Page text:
Although Colorado's winters can be gray and dreary at times, there's also so much natural beauty that occurs when the weather gets cold and the snow starts to fall.

One of the prettiest sights to witness during the wintertime in Colorado is when hoarfrost or rime ice form on the trees. Appearing almost ethereal-like, you've probably seen both of these types of frost on branches in your yard or while driving through town. The way that the frost clings to the limbs, sparkling like little crystals on the trees, makes for beautiful photo opportunities that are definitely worth braving the cold for.

Most people can't tell the difference between hoarfrost and rime ice by just looking at a freshly-coated tree. 9News meteorologist Cory Reppenhagen helped to explain the contrasting factors and also when Coloradans can expect to see the two types of frost form.

The main point to take away is how they each occur differently. Hoarfrost forms on cold, humid nights when there are clear skies. Rime ice, on the other hand, happens during foggy weather, when the clouds are low and moisture is visible in the air. Hoarfrost is much lighter, while rime ice is heavier and can grow long and thick upon contact. Both look almost hair-like after latching on to a branch.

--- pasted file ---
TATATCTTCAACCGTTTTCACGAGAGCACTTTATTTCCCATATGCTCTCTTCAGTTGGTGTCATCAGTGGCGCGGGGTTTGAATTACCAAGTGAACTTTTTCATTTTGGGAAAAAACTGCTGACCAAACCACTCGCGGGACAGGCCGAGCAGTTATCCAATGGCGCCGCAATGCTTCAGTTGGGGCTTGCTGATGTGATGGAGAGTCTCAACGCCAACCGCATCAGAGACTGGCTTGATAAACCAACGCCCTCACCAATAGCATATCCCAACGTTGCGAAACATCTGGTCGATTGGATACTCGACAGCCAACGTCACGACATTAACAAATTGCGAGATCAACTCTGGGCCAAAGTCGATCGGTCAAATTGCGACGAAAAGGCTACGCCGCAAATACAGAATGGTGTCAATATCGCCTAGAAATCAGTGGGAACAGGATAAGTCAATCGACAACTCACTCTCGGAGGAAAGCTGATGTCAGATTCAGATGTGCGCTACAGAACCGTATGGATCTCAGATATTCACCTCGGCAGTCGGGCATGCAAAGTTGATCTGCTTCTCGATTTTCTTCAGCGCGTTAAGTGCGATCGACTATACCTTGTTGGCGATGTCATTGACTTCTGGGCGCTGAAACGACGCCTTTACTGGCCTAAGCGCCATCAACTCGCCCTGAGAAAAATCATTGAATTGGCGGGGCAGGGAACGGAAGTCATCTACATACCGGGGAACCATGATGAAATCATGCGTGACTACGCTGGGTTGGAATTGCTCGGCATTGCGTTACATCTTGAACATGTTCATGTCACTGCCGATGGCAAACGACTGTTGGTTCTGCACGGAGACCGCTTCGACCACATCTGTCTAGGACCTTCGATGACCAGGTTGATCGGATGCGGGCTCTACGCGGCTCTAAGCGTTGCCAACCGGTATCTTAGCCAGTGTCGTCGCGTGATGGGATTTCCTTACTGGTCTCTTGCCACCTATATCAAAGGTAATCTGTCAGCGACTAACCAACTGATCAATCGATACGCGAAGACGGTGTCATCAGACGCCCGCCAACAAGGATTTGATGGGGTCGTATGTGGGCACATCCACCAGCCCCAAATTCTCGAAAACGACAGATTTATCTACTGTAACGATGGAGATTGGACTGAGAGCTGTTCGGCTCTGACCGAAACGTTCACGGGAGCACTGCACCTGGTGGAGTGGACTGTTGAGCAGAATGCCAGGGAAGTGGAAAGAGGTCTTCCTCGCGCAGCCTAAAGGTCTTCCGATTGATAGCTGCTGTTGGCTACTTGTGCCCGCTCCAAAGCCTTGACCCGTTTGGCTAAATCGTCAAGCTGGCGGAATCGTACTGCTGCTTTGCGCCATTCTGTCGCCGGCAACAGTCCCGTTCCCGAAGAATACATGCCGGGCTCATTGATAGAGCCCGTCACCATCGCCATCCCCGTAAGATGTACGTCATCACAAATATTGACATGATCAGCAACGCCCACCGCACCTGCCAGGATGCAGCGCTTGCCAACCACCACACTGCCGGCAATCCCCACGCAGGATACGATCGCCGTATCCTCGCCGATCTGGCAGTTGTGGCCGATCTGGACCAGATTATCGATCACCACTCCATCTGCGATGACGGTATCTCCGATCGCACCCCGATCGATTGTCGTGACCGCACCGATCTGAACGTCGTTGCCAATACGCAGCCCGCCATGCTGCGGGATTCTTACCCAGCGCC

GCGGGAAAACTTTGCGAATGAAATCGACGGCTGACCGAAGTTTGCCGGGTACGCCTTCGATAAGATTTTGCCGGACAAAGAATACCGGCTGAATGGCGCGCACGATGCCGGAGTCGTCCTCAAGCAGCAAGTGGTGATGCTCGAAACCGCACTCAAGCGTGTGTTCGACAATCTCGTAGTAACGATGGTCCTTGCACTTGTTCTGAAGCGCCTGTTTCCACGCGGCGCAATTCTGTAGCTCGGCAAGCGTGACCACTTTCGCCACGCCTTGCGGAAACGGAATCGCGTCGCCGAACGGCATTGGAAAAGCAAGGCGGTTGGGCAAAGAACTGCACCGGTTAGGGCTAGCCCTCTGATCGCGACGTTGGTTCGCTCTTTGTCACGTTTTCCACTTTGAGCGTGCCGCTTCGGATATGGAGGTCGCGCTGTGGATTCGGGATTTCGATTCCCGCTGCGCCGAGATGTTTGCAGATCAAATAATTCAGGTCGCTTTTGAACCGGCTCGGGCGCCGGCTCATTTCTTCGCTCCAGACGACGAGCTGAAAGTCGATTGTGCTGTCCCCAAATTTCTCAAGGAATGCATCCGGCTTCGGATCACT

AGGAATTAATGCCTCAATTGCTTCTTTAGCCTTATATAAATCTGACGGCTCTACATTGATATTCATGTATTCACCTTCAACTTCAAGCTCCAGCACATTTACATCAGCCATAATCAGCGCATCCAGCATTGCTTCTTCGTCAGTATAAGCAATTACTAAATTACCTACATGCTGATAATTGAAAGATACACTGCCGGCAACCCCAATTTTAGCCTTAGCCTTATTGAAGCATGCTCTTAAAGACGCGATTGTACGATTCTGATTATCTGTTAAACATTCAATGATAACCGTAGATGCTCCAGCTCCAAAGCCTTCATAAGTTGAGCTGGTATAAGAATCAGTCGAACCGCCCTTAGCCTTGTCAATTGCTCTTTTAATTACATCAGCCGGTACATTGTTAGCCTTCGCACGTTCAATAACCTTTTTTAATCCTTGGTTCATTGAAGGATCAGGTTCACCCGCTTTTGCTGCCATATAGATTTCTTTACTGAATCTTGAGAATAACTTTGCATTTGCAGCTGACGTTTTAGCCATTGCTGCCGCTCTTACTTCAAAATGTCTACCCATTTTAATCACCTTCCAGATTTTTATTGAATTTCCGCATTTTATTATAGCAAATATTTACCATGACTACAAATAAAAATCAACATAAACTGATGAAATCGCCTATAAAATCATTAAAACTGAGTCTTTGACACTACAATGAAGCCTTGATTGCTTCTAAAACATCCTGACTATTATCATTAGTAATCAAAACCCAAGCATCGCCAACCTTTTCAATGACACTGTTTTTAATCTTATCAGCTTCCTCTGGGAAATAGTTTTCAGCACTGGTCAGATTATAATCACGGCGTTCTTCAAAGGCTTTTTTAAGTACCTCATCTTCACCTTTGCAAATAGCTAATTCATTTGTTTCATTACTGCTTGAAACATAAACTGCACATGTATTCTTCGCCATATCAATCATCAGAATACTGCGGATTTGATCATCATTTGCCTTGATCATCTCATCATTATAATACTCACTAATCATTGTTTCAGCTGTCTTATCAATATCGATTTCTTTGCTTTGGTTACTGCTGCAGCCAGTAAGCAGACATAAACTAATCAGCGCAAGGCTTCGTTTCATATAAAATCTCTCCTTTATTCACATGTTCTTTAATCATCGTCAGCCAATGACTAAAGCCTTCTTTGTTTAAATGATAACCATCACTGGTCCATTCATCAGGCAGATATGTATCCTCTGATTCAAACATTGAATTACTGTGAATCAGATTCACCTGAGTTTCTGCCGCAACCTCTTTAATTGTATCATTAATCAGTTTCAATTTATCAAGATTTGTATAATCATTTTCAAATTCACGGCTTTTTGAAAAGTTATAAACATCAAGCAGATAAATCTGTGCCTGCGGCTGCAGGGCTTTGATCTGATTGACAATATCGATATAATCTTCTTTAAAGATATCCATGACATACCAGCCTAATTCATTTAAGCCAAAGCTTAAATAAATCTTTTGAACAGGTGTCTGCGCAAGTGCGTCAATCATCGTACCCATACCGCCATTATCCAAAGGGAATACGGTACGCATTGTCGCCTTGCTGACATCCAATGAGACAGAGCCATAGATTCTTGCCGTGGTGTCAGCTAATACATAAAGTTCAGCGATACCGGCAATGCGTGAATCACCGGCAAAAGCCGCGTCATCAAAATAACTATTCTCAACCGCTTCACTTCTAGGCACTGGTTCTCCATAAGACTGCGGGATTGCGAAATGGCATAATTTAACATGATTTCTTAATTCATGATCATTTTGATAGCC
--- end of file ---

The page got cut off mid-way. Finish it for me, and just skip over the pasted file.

Kelsey Nistel/TSM
Kelsey Nistel/TSM

With all of the sun the Centennial State sees (even during the winter), these beautiful icy thorns don't usually last long on days that they form, so snap a picture when you get a chance next time.

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